Authors: Jl Merrow
Tags: #Romance, #Fiction, #Gay, #Historical, #General
To Inge, without whom this story would probably never have been written. Yes, with me, a very little flattery will get you everywhere!
rolled over to lie beside his young lover, breathing hard. Even after almost four years, it was still so, so good with Danny. He felt sated and soothed, and as happy as he could ever remember feeling. Sweat cooled on his body in the sharp autumn air. Philip savored the chill for a moment before huddling closer to Danny for warmth of more kinds than one. Outside, birds were twittering in the trees, their calls coming faintly through the tightly closed window of the keeper’s lodge.
It was odd, perhaps, that Philip should feel more at home here in these humble surroundings than he ever did in the manor house he’d lived in all his life, but right now he couldn’t quite bring himself to care. Shifting onto his side, he ran a hand over Danny’s shoulder and down his upper arm. “I swear, you get brawnier every day. I hadn’t realized a gamekeeper’s job involved so much hard physical labor.”
Danny grinned back at him, the effect rendered roguish by his dark gypsy curls and lightly stubbled chin. He must have shaved that morning, but his beard seemed to grow like grass in the summertime. “Maybe I do a bit more than I need, so as a certain lord of the manor won’t grow tired of my fading charms,” he teased.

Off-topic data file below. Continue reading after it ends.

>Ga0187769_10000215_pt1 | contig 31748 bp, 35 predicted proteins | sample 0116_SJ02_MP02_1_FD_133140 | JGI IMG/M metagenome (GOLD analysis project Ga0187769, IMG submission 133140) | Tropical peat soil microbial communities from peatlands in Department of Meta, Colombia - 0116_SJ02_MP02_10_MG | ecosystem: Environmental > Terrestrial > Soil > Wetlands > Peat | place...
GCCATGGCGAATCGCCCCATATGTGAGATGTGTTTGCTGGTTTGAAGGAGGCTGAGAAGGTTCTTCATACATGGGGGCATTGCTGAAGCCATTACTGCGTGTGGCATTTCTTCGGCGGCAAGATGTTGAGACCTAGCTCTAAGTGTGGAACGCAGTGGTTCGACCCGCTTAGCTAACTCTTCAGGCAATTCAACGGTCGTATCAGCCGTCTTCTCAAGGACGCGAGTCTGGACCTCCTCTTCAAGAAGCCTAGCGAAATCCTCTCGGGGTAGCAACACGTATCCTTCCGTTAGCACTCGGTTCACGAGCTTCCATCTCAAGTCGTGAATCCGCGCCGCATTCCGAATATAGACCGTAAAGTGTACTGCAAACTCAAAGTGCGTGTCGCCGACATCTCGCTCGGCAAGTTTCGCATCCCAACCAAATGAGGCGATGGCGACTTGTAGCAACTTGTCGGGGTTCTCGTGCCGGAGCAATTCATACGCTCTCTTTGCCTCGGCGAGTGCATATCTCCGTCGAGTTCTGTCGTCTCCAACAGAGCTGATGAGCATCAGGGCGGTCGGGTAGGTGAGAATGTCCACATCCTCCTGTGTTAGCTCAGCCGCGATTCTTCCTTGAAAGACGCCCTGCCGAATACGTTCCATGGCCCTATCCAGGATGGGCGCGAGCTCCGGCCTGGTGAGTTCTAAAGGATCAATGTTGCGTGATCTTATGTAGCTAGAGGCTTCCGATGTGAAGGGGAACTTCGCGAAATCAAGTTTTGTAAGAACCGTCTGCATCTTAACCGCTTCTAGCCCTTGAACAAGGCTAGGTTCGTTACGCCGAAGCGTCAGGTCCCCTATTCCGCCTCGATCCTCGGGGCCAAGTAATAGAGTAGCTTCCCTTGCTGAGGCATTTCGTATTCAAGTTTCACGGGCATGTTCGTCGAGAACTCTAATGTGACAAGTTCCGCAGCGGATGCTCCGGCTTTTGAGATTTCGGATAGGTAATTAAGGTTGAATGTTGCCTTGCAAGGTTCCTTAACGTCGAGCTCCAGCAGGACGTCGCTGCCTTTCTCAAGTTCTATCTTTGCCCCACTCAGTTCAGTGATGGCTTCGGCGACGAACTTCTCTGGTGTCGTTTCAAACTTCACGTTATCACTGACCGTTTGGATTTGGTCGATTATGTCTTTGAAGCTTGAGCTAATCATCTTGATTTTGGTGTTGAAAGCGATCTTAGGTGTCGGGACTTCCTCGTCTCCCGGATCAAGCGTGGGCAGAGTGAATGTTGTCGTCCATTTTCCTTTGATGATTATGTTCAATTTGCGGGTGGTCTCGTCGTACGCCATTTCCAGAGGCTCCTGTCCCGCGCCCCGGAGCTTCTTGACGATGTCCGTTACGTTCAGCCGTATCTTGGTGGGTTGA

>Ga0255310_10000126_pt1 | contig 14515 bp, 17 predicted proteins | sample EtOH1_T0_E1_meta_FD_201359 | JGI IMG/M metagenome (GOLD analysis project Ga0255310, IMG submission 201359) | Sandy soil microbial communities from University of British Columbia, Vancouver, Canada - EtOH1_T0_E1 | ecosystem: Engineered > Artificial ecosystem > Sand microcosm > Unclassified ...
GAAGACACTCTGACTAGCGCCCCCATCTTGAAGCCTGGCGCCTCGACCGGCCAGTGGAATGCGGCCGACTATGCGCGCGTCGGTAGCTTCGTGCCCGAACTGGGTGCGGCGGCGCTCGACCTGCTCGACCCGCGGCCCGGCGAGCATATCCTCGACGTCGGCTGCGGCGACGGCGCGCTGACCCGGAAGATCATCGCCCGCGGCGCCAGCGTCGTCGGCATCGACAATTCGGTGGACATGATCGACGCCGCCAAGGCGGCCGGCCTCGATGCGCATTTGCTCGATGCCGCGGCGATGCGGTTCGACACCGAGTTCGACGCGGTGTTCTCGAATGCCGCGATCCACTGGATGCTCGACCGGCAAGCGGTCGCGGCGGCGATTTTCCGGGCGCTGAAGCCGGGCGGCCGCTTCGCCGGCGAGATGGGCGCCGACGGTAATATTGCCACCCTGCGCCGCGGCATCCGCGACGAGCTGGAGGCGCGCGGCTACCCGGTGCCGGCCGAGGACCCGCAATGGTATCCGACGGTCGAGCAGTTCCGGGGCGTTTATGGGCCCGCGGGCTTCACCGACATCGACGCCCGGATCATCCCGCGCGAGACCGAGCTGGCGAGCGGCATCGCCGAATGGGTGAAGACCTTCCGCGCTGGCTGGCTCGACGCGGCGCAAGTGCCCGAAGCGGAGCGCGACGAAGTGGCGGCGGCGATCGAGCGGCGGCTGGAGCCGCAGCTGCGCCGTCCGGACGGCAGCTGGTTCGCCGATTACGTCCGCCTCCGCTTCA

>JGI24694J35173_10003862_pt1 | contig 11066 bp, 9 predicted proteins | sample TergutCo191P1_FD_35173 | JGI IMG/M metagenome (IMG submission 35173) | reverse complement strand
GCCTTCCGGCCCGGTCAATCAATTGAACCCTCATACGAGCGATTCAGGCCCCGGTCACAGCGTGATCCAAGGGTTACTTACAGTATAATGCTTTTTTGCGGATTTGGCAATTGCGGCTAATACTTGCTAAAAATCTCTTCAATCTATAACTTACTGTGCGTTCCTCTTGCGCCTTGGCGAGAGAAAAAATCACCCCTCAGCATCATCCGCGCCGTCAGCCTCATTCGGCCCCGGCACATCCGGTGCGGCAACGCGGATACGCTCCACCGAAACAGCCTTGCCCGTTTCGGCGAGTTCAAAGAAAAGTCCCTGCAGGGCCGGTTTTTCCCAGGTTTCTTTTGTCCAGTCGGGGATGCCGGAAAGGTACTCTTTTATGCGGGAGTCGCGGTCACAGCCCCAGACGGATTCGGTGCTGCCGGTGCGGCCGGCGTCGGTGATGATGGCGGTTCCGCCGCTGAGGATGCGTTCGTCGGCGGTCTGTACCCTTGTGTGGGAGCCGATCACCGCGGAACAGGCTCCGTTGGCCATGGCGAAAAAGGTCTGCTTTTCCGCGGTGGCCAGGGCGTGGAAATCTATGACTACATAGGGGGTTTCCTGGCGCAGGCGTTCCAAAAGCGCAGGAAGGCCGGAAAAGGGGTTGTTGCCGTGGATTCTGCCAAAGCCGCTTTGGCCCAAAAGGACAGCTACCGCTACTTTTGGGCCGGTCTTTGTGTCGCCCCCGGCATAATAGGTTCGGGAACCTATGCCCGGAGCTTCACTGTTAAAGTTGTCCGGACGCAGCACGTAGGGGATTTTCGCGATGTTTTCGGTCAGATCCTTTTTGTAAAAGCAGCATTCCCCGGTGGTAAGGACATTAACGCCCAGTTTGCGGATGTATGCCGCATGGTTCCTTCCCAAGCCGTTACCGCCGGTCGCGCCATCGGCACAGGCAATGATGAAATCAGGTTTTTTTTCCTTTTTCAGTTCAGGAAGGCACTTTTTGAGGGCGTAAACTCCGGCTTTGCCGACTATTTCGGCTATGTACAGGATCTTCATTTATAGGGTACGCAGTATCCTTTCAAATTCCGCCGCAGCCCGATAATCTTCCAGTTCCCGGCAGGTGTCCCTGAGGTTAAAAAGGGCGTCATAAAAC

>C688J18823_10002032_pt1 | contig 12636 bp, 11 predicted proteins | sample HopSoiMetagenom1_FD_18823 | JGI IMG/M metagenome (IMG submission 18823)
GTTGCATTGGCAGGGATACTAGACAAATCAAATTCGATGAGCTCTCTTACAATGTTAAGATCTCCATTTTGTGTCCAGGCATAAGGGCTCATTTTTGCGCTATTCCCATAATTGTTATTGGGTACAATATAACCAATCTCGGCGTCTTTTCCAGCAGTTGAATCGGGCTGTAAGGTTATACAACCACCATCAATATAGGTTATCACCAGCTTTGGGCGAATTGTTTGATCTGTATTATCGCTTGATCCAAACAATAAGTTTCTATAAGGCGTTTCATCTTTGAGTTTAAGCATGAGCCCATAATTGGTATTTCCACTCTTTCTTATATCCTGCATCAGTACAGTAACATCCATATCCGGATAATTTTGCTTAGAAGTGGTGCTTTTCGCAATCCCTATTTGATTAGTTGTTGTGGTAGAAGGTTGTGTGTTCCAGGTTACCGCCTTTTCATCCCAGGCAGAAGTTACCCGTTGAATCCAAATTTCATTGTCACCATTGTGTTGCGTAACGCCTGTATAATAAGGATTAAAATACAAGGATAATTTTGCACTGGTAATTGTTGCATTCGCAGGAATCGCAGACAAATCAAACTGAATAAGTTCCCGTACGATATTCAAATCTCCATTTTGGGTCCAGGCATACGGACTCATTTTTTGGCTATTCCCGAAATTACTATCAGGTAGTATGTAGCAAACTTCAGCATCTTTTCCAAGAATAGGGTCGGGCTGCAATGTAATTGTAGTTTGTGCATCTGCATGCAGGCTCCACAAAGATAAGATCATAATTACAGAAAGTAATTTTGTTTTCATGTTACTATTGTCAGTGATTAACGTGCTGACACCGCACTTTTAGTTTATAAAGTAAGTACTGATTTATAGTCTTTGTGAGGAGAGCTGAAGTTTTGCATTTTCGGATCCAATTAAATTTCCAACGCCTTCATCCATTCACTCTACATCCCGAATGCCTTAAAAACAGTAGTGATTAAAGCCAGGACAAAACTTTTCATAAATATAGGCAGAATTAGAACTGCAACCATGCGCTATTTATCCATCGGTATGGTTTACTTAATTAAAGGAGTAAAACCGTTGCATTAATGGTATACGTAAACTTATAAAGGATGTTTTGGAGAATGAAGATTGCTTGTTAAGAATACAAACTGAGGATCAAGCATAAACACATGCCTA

“I? Tire of your charms? Never,” Philip said fervently. “Oh, but I wanted to tell you, I’ve invited my cousin down for the Christmas season.”
“Well, we both know that’s not going to happen,” Philip said with a touch of impatience.
“Don’t you think you’re being a mite quick in saying that?” Danny raised himself up on an elbow, his face serious. “You could still marry.”
“You’re suggesting I take a wife?” Did Danny really think Philip would abandon him for a woman? Or was he advocating casual infidelity? Philip was more than a little hurt by either implication.
It was Danny’s turn to sound impatient. “Of course I don’t
you to marry, but you’re….” He frowned. “Most men in your position would want an heir. I wouldn’t think the less of you for wanting that too.”
“I’ve got an heir. Frederick.” Philip sat up angrily and swung his legs out of Danny’s bed, reaching for his trousers. “Why you should think I’d want to get a child of my own on some poor woman I can’t imagine.”